Alaska Foreclosure Law Summary
- Judicial Foreclosure Available: Yes
- Non-Judicial Foreclosure Available: Yes
- Primary Security Instruments: Deed of Trust, Mortgage
- Timeline: Varies by Process; Typically 90 days
- Right of Redemption: Varies by Process
- Deficiency Judgments Allowed: Varies by Process
In Alaska, lenders may foreclose on deeds of trusts or mortgages in default using either a judicial or non-judicial foreclosure process.
The judicial process of foreclosure, which involves filing a lawsuit to obtain a court order to foreclose, has been instituted more since the late 1980′s, when lenders found that they were foreclosing on residential property worth substantially less than the amount owed. Generally, after the court declares a foreclosure, your home will be auctioned off to the highest bidder.
In the case of judicial foreclosure, the process is carried out according to the rules of equity, deficiency suits are permitted and the borrower has no rights of redemption.
The non-judicial process of foreclosure is used when a power of sale clause exists in a mortgage or deed of trust. A “power of sale” clause is the clause in a deed of trust or mortgage, in which the borrower pre-authorizes the sale of property to pay off the balance on a loan in the event of the their default. In deeds of trust or mortgages where a power of sale exists, the power given to the lender to sell the property may be executed by the lender or their representative, typically referred to as the trustee. Regulations for this type of foreclosure process are outlined below in the “Power of Sale Foreclosure Guidelines”.
Power of Sale Foreclosure Guidelines
If the deed of trust or mortgage contains a power of sale clause and specifies the time, place and terms of sale, then the specified procedure must be followed, provided it meets the minimum protection laws set forth by the State of Alaska. Otherwise, the non-judicial power of sale foreclosure is carried out in the following three phases:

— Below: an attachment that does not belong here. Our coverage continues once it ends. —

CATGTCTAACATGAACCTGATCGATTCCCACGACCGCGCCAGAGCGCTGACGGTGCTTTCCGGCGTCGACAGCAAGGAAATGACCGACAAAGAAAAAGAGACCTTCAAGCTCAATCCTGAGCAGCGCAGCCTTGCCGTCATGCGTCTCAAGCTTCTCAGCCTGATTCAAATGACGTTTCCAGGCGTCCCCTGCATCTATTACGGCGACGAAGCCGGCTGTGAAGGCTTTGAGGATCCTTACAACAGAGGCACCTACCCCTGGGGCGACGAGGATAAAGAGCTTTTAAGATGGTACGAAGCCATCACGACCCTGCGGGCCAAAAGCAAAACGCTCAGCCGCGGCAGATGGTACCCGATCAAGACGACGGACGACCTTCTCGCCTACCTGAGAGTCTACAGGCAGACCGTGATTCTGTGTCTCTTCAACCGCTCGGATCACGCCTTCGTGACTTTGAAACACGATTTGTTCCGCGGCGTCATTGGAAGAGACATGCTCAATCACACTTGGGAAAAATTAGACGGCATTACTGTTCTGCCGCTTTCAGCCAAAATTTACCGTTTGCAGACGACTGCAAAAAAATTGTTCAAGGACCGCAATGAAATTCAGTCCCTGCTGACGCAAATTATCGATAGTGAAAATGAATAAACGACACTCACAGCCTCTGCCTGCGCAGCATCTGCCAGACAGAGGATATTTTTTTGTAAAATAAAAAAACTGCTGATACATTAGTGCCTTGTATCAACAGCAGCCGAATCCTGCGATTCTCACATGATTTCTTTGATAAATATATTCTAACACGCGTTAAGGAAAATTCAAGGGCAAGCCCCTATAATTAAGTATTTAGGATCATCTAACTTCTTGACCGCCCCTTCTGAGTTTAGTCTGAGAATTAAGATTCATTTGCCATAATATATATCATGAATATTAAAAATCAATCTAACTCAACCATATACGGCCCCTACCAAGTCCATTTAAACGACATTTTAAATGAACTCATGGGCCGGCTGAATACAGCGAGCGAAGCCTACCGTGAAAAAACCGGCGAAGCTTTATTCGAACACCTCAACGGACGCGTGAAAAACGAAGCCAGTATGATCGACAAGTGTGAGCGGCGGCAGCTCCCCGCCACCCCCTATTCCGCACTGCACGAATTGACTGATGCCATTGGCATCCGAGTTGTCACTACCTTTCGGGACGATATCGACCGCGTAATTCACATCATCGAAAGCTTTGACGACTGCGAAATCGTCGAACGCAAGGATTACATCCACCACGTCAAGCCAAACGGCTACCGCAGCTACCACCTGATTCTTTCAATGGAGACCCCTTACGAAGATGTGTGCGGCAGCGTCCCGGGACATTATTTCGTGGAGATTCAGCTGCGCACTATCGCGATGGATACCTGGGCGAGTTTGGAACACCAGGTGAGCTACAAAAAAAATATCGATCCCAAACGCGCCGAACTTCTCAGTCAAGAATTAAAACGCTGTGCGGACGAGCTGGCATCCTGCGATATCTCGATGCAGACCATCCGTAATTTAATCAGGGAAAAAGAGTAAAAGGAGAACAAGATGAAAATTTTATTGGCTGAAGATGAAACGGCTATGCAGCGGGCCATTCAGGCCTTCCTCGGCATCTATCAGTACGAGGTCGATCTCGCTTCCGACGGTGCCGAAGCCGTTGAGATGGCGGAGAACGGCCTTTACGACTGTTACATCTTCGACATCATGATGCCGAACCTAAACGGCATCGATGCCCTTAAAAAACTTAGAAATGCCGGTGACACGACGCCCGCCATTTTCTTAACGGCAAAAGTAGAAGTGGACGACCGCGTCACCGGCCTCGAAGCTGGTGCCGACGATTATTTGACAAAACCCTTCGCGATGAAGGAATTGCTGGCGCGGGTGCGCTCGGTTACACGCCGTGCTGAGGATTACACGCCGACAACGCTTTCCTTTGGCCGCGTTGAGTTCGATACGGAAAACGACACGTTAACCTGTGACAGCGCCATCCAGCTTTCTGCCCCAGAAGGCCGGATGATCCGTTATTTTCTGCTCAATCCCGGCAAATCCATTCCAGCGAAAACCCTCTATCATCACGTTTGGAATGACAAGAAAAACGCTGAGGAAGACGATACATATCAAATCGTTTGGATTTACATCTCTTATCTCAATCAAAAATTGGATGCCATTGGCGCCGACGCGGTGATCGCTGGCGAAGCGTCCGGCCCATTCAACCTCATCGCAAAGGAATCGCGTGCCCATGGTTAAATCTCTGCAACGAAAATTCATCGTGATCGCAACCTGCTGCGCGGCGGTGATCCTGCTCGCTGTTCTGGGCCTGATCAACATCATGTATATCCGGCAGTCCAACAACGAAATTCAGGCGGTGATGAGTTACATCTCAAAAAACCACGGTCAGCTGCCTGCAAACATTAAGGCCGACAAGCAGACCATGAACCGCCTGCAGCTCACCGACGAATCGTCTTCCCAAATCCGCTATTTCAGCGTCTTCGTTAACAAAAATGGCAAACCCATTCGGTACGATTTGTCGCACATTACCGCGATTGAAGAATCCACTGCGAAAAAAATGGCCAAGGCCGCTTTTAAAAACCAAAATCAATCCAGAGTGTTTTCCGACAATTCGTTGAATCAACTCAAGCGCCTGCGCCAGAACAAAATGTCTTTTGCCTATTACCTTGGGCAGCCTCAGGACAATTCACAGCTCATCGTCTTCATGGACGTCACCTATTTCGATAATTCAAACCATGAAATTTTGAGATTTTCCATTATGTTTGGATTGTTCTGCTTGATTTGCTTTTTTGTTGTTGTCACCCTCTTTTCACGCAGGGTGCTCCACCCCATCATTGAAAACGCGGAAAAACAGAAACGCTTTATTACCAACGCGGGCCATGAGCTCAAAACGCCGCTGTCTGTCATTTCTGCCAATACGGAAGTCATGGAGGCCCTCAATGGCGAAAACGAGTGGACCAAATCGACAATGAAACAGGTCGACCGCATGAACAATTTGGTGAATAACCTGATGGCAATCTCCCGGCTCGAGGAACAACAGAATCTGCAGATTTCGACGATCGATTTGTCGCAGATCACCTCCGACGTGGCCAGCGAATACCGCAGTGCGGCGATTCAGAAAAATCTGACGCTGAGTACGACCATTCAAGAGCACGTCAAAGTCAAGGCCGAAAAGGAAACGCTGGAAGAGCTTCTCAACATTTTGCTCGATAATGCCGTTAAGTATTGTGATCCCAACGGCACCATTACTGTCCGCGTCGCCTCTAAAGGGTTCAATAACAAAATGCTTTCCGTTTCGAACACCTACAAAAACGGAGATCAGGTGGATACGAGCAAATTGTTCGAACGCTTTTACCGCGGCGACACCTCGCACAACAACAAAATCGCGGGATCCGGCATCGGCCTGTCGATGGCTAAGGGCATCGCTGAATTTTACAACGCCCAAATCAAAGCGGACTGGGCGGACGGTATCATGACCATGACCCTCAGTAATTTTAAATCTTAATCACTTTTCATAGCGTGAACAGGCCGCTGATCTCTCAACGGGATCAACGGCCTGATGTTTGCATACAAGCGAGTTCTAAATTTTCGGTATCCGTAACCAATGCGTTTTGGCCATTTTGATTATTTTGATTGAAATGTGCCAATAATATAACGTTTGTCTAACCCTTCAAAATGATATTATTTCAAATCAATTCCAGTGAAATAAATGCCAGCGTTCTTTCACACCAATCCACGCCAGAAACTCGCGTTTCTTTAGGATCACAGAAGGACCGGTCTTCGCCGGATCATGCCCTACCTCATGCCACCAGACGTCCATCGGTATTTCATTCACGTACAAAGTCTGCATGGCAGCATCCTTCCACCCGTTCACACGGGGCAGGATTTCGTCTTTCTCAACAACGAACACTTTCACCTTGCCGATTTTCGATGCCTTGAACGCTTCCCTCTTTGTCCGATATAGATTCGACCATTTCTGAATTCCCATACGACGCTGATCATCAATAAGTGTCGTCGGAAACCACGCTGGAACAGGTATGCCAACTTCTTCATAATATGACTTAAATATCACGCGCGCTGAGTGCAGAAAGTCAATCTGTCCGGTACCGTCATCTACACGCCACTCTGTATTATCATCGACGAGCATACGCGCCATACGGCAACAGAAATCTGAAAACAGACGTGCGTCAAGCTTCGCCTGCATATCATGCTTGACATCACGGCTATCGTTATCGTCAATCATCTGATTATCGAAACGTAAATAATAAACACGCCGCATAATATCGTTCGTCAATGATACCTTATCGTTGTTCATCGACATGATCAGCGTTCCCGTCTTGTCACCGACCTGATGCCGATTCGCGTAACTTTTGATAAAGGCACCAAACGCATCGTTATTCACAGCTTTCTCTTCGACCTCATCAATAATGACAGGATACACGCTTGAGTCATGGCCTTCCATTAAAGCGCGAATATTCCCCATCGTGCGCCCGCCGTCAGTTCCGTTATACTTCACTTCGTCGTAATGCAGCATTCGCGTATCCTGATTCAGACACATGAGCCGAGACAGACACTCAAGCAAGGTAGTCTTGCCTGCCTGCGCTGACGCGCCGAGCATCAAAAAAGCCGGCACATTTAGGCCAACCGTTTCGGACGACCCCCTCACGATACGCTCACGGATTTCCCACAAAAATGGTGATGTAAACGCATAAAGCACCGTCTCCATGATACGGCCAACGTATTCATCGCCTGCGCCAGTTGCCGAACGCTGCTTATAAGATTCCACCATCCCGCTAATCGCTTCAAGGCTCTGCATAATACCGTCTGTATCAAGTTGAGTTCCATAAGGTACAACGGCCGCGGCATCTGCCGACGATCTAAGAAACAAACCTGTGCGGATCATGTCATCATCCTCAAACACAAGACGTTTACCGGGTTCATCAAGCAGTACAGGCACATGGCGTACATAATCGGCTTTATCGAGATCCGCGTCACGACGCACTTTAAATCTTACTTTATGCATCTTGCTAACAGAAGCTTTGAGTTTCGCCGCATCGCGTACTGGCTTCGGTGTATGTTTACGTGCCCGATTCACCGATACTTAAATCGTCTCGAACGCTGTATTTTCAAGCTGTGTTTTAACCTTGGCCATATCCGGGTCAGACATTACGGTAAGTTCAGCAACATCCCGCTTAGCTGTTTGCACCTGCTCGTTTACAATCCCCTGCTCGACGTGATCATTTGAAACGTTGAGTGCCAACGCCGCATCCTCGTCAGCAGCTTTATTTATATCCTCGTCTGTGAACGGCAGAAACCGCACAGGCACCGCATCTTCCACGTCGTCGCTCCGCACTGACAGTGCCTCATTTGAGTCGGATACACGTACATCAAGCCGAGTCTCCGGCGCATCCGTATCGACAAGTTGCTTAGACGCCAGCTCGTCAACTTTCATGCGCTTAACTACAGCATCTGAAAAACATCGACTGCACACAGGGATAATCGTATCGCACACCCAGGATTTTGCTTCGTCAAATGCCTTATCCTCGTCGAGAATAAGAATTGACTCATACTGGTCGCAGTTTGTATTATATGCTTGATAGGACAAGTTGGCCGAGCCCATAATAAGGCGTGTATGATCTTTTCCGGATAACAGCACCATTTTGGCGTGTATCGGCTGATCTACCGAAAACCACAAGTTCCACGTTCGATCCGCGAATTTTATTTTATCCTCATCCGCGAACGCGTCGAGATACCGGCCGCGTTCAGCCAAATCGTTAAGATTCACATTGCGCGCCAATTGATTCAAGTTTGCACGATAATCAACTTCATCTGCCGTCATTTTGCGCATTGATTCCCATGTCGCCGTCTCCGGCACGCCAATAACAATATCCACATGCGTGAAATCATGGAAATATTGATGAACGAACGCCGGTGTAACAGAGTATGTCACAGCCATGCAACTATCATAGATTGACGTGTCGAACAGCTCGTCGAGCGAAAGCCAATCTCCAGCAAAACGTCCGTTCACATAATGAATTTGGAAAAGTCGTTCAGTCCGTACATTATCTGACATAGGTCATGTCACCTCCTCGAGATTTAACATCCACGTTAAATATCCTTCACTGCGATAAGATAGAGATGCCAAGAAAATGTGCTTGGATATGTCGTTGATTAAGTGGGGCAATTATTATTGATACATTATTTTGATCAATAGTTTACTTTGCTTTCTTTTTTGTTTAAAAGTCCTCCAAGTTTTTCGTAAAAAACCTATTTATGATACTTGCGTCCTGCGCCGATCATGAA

The trustee must record a notice of default in the office of the recorder of the recording district in which the property is located not less than thirty (30) days after the default and not less than three (3) months before the sale.
Said notice of default must state the name of the borrower, the book and page where the deed is recorded and it must describe the property, the borrower’s default, the amount the borrower owes, and the trustee’s desire to sell. It must also state the date, time and place of the sale.
Within ten (10) days after recording the notice of default, the trustee must mail a copy of the same by certified mail to the last know address of (1) the borrower, and (2) any person whose claim or lien on the property appears of record or is known to the lender of trustee and (3) any occupant. The trustee may have the notice delivered personally instead of sending it by certified mail.
Any time before the sale, the borrower may cure the default and stop the sale by paying a sum equal to the missed payments plus attorney’s fees. The lender may not require the borrower to pay off the entire remaining principal balance of the loan to cure the default, just the missed payments and attorney’s fees. If the lender has recorded a notice of default two or more times, then the Alaska statutes provide that the lender can refuse to accept the borrower’s monies for the missed payments and attorney’s fees and proceed with the foreclosure sale instead.
The sale must be made at a public auction held at the front door of a courthouse of the superior court in the judicial district where the property is located. The trustee must sell to the highest and best bidder and the lender may bid at auction.
The trustee may postpone sale of all or any portion of the property by delivering to the person conducting the sale a written and signed request for the postponement to a stated date and hour. The person conducting the sale shall publicly announce the postponement to the stated date and hour at the time and place originally fixed for the sale. This procedure shall be followed in any succeeding postponement.
When this type of foreclosure process is used, the borrower has a right to redeem the property and deficiency suits are not allowed.